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The Future of Federal Financial Management

Transformation Stories

Explaining America's Finances:
Citizens Asked, Treasury Delivered

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Your Guide to America’s Finances has arrived! The guide, designed with the help of several hundred citizens, provides a comprehensive digital overview of the trillions of dollars collected and spent by the federal government each year.

The release of the guide marked the first goal completed in the The Future of Federal Financial Management’s effort to strengthen financial reporting.

Citizen-Driven Design

Credit: St. Louis Federal Reserve Bank Inside the Economy Museum

Your Guide for America’s Finances was developed using human-centered design, an approach that develops solutions to problems by involving the user perspective in all steps of the problem-solving process.

Sharing information with citizens about federal finances is not new. For years, a citizen’s guide has been included in the Financial Report of the U.S. Government, which is released each year by Treasury.

But was the guide as helpful as it can be? In searching for information about federal financial information, few citizens knew where to look, and those who found it often were overwhelmed and confused. As one guide designer said, “It was written for accountants.”

“To create a user-friendly guide, we knew we needed to talk with citizens and find out how they like to receive information, and what they’re most interested in learning about,” said Justin J. Marsico, Fiscal Service Product Manager for Research and Analytics.

So interview teams went to Washington, DC’s National Mall, the Inside the Economy Museum at the St. Louis Federal Reserve Bank and the Money in Motion Exhibit at the Philadelphia Federal Reserve Bank, where thousands of citizens visit each year.

The teams interviewed hundreds of volunteer participants, and worked closely with them throughout the design process to explore the best ways to present complex information.

What Do Citizens Want?

During interviews, most citizens made clear that understandable graphs were needed, backed with explanations. They prefer plain language and simple, clear presentations of core concepts that allowed them to drill down if they wanted to learn more. Most said they got their information online, often on their phones. And sources mattered. Many felt the information they received on social media can be skewed or incomplete.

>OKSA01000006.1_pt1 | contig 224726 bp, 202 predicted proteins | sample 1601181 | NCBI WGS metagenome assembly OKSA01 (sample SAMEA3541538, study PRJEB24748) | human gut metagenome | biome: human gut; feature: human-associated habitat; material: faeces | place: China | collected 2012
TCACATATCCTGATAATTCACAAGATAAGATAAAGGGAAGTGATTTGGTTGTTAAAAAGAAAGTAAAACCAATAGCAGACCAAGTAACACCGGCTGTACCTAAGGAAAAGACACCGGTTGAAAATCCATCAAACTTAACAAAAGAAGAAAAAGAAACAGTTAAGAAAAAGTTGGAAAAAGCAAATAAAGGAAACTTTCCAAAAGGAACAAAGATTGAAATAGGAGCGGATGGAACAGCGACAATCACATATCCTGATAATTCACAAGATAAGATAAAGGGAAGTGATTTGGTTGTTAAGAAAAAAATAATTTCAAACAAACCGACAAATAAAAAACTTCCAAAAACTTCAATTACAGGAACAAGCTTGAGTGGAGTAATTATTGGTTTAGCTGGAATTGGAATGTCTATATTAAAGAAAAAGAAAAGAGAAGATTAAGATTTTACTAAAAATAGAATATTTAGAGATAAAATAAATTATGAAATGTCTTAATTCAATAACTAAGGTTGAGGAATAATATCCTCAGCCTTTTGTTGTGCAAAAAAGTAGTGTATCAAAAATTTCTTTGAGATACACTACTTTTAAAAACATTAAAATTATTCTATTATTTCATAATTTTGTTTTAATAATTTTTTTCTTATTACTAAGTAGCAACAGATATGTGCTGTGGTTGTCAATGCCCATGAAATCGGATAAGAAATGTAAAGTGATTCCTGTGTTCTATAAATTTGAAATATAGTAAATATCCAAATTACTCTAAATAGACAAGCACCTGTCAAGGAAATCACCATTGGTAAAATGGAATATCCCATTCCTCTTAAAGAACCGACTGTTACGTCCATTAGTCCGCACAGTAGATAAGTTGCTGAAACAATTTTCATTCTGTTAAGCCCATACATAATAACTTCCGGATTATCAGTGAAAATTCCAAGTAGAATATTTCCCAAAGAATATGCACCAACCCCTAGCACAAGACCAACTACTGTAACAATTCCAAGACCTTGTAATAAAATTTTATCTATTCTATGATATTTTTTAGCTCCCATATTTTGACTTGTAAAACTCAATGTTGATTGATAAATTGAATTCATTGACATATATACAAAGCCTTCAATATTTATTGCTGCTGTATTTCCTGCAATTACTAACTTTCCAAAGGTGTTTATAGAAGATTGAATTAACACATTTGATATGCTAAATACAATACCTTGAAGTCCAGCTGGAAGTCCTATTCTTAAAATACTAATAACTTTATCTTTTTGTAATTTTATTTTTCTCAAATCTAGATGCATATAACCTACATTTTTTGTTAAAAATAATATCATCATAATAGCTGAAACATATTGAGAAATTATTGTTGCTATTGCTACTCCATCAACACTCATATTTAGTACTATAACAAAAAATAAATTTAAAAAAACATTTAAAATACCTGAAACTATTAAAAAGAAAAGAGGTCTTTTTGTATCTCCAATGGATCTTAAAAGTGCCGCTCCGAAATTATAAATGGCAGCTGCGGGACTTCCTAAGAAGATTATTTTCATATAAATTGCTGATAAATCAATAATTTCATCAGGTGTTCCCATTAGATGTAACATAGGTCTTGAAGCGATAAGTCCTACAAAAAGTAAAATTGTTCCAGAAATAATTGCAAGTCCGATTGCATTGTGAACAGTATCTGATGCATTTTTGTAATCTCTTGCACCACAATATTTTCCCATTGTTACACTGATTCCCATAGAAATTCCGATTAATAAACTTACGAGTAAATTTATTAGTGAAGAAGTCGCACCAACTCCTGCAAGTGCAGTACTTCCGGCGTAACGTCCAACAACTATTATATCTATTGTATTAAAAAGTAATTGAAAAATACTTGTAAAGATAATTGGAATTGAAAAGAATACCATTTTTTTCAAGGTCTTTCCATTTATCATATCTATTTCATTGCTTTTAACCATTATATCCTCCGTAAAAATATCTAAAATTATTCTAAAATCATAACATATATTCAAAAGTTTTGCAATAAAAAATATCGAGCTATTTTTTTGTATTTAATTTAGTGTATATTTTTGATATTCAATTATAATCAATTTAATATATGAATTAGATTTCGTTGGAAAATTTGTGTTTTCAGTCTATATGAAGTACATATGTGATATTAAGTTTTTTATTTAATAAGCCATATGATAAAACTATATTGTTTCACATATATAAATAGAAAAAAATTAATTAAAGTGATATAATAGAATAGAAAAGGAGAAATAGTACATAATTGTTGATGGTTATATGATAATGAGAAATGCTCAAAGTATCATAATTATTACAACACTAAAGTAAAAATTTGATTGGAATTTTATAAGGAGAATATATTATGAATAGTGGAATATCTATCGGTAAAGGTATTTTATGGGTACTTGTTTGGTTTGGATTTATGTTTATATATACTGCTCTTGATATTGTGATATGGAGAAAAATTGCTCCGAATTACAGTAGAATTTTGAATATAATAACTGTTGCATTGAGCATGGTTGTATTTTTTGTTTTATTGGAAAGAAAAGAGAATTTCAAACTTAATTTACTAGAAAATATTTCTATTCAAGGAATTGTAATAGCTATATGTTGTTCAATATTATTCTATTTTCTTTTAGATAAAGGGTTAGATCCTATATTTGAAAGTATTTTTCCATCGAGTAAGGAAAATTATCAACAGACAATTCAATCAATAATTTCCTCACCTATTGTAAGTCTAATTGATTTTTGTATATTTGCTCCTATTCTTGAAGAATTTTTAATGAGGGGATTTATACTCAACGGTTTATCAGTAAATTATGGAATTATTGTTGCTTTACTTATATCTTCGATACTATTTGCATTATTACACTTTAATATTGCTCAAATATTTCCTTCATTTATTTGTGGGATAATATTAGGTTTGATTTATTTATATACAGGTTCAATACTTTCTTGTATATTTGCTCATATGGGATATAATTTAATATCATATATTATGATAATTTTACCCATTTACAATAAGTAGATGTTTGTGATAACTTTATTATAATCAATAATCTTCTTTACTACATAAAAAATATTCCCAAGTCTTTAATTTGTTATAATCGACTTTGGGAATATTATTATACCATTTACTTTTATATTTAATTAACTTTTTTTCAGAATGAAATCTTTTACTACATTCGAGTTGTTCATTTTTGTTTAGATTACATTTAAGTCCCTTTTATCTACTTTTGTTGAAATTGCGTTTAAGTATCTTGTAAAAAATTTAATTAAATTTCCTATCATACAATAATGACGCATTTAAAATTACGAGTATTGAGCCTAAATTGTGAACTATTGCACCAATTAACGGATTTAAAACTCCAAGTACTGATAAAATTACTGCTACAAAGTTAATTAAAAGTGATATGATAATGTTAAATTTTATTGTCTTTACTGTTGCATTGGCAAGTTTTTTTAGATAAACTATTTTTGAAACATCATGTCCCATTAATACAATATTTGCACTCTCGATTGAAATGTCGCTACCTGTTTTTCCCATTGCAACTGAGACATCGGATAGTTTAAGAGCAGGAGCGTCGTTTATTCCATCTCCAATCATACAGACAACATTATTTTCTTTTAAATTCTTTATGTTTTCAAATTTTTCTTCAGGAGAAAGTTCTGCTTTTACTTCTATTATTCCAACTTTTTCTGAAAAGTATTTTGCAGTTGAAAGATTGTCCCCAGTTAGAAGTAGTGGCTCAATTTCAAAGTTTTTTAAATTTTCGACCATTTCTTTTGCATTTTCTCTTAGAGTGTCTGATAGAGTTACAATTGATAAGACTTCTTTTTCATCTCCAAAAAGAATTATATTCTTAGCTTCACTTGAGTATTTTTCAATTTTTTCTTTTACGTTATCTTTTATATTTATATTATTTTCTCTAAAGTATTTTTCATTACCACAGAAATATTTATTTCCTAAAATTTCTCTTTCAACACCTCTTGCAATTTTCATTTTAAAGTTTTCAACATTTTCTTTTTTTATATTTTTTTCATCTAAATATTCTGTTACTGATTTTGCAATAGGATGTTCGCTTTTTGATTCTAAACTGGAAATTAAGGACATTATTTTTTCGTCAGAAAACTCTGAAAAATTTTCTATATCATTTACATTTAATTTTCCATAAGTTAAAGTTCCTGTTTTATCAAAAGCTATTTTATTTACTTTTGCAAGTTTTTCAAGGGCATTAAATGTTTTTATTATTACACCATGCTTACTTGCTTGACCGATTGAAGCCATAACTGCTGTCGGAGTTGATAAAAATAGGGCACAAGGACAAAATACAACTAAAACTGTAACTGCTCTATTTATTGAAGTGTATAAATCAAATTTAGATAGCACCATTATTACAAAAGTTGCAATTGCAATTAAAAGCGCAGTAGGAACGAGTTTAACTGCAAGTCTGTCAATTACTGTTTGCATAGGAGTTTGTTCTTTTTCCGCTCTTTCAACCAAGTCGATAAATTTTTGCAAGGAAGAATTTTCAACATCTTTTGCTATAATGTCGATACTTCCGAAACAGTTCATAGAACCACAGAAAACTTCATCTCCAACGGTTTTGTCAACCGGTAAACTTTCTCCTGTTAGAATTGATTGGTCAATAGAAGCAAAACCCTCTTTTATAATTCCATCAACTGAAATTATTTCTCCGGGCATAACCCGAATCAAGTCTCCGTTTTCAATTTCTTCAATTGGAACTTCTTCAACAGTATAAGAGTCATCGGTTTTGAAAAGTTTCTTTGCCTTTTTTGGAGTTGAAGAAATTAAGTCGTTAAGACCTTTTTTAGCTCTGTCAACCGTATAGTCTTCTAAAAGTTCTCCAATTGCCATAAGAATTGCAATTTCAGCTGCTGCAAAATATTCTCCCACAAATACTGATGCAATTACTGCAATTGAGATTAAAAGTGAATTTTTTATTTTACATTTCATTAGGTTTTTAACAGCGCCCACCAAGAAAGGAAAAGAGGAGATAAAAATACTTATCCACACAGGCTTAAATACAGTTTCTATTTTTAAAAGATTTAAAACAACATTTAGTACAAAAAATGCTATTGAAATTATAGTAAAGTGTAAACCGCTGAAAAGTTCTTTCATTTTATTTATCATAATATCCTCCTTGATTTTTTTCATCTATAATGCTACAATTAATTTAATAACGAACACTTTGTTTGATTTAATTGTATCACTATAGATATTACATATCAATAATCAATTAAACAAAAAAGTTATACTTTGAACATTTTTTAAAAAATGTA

“Treasury is viewed as a trusted brand by those interviewed,” said Mr. Marsico. “People view it as a source of objective data and facts.”

Citizens wanted to understand where federal funding comes from, and where the money is spent. Many wanted a simple explanation of the difference between the federal deficit and the debt.

From concept to testing, citizens were engaged in the design process.

Using the Guide

The guide debuted on April 15, and traffic is up at its home in the Fiscal Service Data Lab.

Federal Spending by Category and Agency

The guide is divided into four parts: revenue, spending, deficit, and debt. Using animated graphs, users can find out where federal funding comes from, and learn where the money is spent. Terminology explanations are available throughout. Data can be downloaded, allowing for customized research. Users can also ask questions and post feedback on the guide, allowing for continuous improvement.

“The layout is key - it’s intuitive and helps me down each of the money paths while explaining what it means to me and my government. They did a great job explaining the complexities of government spending and providing layers of information so I can dig deeper into areas I find interesting. This is long overdue,” said Tom, a cyber-security expert from New Jersey.

“Engaging citizens in the process was exciting and eye-opening,” Mr. Marsico said. “This truly is a citizen’s guide. We heard from students who needed help writing papers to seasoned budget analysts. Your Guide to America’s Finances has something for everyone.”

Learn More:

Visit Your Guide to America's Finances.

Dig deeper by exploring Treasury's DataLab.

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Last modified 10/24/19